The central changes associated with a period of strength training have been investigated in a group of 32 young healthy volunteers. Subjects participated in one of three 12 week training programmes, which required different degrees of skill and coordination. Study 1 consisted of unilateral isometric training of the quadriceps with the contralateral leg acting as a control, the apparatus providing firm back support and a lap strap. In Study 2 training consisted of unilateral concentric leg-extension with back support and hand-grips. In Study 3 subjects performed bilateral leg-extension with no back support. Measurements of maximum voluntary isometric strength were made at 2–3 week intervals and a continual record was kept of the weights lifted in Studies 2 and 3. The largest increase in isometric force was seen for the trained leg in Study 1 (approximately 40%). There was no significant change in strength in the contralateral untrained leg. In Studies 2 and 3 there was a large increase in training weights (about 200%) associated with smaller increase in isometric force (15–20%). It is concluded that a large part of the improvement in the ability to lift weights was due to an increased ability to coordinate other muscle groups involved in the movement such as those used to stabilise the body. The importance of these findings for athletic training and rehabilitation is discussed.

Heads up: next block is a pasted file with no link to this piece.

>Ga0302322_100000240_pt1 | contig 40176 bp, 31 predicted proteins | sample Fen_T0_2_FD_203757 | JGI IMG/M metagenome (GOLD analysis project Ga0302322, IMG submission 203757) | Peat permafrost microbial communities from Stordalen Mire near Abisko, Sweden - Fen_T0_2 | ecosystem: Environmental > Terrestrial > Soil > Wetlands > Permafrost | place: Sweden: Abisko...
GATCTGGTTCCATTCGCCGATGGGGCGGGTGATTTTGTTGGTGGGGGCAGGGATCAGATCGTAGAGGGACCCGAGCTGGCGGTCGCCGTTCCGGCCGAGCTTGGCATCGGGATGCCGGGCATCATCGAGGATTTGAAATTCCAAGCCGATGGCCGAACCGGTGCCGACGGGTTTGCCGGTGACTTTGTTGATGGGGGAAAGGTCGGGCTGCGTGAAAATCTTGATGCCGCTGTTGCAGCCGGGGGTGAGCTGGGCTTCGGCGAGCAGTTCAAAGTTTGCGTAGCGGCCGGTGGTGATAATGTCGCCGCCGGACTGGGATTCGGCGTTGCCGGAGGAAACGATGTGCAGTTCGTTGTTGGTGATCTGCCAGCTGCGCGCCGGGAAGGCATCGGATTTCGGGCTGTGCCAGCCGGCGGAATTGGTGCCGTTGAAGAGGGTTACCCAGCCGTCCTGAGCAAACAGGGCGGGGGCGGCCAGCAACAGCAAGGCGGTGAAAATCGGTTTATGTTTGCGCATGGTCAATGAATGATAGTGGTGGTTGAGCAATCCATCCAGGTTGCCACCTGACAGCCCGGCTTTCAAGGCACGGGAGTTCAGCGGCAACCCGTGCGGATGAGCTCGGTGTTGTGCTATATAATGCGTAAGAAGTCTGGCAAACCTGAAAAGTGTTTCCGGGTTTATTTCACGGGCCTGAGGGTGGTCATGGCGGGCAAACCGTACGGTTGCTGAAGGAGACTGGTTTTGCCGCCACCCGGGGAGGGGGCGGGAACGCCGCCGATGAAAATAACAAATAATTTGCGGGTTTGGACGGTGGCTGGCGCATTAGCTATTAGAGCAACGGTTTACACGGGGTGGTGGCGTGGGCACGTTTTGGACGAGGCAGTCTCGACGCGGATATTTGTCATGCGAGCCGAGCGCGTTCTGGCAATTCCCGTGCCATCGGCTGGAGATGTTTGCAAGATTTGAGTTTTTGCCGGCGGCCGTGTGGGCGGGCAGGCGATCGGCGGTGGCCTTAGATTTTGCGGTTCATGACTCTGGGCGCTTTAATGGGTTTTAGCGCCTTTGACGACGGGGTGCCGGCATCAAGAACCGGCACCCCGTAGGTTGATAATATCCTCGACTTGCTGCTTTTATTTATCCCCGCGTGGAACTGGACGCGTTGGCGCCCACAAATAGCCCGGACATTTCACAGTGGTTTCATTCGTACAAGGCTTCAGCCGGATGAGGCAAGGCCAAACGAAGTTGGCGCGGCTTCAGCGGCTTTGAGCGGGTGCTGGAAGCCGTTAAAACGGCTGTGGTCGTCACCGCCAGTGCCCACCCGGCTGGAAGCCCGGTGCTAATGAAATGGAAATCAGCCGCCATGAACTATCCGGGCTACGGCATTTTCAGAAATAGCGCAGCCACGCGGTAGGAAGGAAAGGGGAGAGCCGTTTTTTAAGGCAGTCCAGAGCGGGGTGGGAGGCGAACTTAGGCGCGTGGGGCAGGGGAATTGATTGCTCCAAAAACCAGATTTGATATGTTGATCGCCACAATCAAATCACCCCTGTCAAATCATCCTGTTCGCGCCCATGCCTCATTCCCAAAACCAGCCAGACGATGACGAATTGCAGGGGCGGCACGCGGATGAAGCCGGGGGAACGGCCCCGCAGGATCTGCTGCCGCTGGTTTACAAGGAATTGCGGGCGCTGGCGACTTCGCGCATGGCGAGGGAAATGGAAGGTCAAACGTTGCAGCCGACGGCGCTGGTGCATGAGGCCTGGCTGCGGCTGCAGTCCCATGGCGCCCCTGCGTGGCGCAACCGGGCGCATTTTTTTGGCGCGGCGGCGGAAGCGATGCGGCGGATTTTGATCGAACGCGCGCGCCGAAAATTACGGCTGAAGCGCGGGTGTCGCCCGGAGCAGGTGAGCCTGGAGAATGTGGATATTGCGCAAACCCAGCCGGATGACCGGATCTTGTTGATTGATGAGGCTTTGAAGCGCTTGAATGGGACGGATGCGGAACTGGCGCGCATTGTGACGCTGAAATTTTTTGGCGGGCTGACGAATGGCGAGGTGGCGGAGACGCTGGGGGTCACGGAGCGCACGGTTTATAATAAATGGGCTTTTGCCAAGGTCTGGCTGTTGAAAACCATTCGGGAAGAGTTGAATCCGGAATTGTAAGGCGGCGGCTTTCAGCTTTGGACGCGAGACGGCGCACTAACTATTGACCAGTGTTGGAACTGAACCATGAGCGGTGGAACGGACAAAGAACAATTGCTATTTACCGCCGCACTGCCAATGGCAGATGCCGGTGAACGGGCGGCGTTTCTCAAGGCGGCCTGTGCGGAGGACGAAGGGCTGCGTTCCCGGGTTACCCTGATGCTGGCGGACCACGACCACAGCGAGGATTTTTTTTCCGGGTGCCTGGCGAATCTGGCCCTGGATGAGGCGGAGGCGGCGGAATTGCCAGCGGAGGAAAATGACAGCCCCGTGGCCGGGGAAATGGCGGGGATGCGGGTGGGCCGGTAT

Strength training Task specific performance Isometric force Coordination Fixator muscles